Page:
Let's consider two sequences $u_n$ and $v_n$ such that $$u_n\to u\,,\,\,\,\rm{in}\,\,\,L^\infty(\mathbb{R}^n)$$ and $$v_n\rightharpoonup v\,,\,\,\,\rm{in}\,\,\,L^2(\mathbb{R}^n)$$ What can I say of the convergence of the product $u_nv_n$? In particoular I want that $u_nv_n$ converges weakly in $L^2_{loc}(\mathbb{R}^n)$. I procced as follows: since $u_n$ converges strongly in $L^\infty$ it converges strongly in $L^2_{loc}$ and so we have a product of a strongly convergent sequence and a weakly convergent one in $L^2_{loc}$ which gives a weakly convergent sequence. Is it right?


Let's check by definition: Let $\phi \in L^2(\mathbb R^n)$. Then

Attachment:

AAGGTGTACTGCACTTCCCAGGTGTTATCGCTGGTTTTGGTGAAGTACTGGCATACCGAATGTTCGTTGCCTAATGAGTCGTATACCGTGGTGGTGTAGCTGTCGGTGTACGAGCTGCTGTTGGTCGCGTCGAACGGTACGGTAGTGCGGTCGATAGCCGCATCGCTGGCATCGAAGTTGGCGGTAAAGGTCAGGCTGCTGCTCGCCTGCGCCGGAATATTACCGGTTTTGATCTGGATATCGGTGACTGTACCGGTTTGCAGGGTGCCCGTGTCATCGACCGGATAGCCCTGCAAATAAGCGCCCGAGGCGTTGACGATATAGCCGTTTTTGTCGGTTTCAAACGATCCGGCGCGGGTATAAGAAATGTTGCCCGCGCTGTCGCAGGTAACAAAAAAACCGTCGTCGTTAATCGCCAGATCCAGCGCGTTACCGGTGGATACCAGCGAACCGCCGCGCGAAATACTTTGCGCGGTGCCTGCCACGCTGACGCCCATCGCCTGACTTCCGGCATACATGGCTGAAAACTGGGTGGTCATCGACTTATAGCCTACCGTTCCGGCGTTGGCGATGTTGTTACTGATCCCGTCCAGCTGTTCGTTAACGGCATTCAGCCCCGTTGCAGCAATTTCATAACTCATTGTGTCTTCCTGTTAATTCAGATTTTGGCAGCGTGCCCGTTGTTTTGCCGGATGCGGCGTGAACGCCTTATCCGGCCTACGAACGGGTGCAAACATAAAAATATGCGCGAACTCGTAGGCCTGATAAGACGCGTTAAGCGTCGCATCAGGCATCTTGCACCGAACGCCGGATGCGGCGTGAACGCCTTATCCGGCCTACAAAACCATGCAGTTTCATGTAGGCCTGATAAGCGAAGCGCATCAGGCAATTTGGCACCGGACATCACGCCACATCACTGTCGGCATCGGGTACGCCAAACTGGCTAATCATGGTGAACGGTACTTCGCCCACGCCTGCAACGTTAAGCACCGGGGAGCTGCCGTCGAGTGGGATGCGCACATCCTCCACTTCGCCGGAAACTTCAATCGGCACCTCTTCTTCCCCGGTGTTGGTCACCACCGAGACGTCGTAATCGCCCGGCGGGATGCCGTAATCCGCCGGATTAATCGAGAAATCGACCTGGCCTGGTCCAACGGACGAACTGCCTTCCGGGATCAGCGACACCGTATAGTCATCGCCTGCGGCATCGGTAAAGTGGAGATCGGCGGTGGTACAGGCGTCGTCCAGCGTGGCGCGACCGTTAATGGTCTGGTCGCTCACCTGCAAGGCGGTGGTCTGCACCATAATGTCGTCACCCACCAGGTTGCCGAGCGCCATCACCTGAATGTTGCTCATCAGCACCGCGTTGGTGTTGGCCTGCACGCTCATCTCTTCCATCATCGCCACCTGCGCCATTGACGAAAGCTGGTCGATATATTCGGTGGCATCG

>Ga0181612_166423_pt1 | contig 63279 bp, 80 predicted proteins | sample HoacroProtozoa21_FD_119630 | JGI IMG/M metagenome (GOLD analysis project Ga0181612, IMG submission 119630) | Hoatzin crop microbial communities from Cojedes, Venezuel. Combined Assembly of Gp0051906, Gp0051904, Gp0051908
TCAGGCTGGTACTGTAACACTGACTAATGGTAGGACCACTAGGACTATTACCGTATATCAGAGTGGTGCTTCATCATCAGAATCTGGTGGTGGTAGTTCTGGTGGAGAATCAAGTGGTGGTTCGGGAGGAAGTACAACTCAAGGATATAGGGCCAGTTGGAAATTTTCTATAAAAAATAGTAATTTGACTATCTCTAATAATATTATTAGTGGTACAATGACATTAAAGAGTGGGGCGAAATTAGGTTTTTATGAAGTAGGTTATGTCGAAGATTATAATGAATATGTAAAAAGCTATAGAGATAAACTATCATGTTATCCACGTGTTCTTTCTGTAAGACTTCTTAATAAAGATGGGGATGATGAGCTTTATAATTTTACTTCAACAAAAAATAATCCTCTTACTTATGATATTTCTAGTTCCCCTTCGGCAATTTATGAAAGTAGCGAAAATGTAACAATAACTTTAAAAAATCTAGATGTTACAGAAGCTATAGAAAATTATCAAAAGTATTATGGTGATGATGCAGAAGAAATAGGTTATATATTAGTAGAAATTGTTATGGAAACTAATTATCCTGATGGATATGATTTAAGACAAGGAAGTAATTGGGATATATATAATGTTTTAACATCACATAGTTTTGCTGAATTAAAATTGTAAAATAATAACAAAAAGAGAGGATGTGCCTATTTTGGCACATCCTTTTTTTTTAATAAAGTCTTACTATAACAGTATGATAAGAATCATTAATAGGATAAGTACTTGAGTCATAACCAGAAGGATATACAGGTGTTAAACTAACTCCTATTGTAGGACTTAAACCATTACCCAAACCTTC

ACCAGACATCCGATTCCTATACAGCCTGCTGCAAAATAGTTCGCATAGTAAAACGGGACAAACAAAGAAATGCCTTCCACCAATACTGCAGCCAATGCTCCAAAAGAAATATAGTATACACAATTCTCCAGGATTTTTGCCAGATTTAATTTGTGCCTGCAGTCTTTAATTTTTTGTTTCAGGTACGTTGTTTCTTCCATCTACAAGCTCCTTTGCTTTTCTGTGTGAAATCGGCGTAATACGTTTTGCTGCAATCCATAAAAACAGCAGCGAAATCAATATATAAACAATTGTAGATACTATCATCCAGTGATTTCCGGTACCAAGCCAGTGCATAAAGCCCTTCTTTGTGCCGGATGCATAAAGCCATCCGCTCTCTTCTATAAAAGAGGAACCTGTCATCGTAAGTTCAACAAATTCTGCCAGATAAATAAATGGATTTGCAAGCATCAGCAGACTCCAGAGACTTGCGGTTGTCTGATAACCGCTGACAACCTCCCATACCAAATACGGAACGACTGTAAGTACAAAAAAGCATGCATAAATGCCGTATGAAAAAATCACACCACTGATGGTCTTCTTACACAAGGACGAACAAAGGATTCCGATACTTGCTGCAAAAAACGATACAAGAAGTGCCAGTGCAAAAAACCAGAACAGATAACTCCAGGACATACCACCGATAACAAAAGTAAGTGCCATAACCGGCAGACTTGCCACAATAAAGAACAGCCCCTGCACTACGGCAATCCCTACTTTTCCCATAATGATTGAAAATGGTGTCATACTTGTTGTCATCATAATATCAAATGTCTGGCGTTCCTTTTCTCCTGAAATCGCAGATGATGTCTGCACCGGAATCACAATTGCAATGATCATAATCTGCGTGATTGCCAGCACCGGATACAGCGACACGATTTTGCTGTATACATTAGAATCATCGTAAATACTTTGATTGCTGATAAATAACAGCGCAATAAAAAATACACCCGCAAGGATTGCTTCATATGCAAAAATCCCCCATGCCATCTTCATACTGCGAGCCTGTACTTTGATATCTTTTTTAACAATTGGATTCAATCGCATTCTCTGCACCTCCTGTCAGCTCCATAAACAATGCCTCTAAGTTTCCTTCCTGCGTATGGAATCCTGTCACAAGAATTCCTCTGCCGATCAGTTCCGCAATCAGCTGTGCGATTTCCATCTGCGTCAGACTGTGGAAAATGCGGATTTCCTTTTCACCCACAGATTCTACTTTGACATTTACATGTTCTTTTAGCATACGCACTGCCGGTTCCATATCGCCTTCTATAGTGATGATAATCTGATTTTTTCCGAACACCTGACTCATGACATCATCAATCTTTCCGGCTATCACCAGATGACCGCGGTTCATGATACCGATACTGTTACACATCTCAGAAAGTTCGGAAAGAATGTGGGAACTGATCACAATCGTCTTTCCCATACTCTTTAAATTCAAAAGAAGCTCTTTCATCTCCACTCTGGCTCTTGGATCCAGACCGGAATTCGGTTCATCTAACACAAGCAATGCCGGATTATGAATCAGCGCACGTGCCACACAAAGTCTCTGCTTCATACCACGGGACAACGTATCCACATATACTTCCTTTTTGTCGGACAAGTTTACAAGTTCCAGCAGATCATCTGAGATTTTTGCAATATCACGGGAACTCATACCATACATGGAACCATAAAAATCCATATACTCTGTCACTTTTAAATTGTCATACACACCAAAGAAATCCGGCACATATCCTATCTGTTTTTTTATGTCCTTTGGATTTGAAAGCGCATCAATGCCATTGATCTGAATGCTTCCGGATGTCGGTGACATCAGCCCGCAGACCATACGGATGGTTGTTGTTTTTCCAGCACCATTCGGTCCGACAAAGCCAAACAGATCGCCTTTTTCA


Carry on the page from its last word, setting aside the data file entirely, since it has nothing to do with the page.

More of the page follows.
$$\bigg| \int u_nv_n \phi dx - \int uv \phi dx\bigg| \leq \bigg|\int (u_nv_n - uv_n) \phi dx\bigg| + \bigg| \int (uv_n - uv) \phi dx \bigg|$$

$$\leq ||u-u_n||_{L^\infty} \int |v_n|\cdot |\phi| dx + \bigg| \int (v_n - v) (u\phi) dx \bigg|$$

The second term tends to zero as $v_n$ converges weakly to $v$ and $u \phi \in L^2(\mathbb R^n)$. For the first term, use

$$\int |v_n| |\phi|dx \leq ||v_n||_{L^2} ||\phi||_{L^2}$$

and the fact that weakly convergent sequences are bounded (Consequence of uniform boundedness principle in the general case). Then the first term also tends to zero. Thus $u_nv_n$ converges to $uv$ weakly in $L^2(\mathbb R^n)$.


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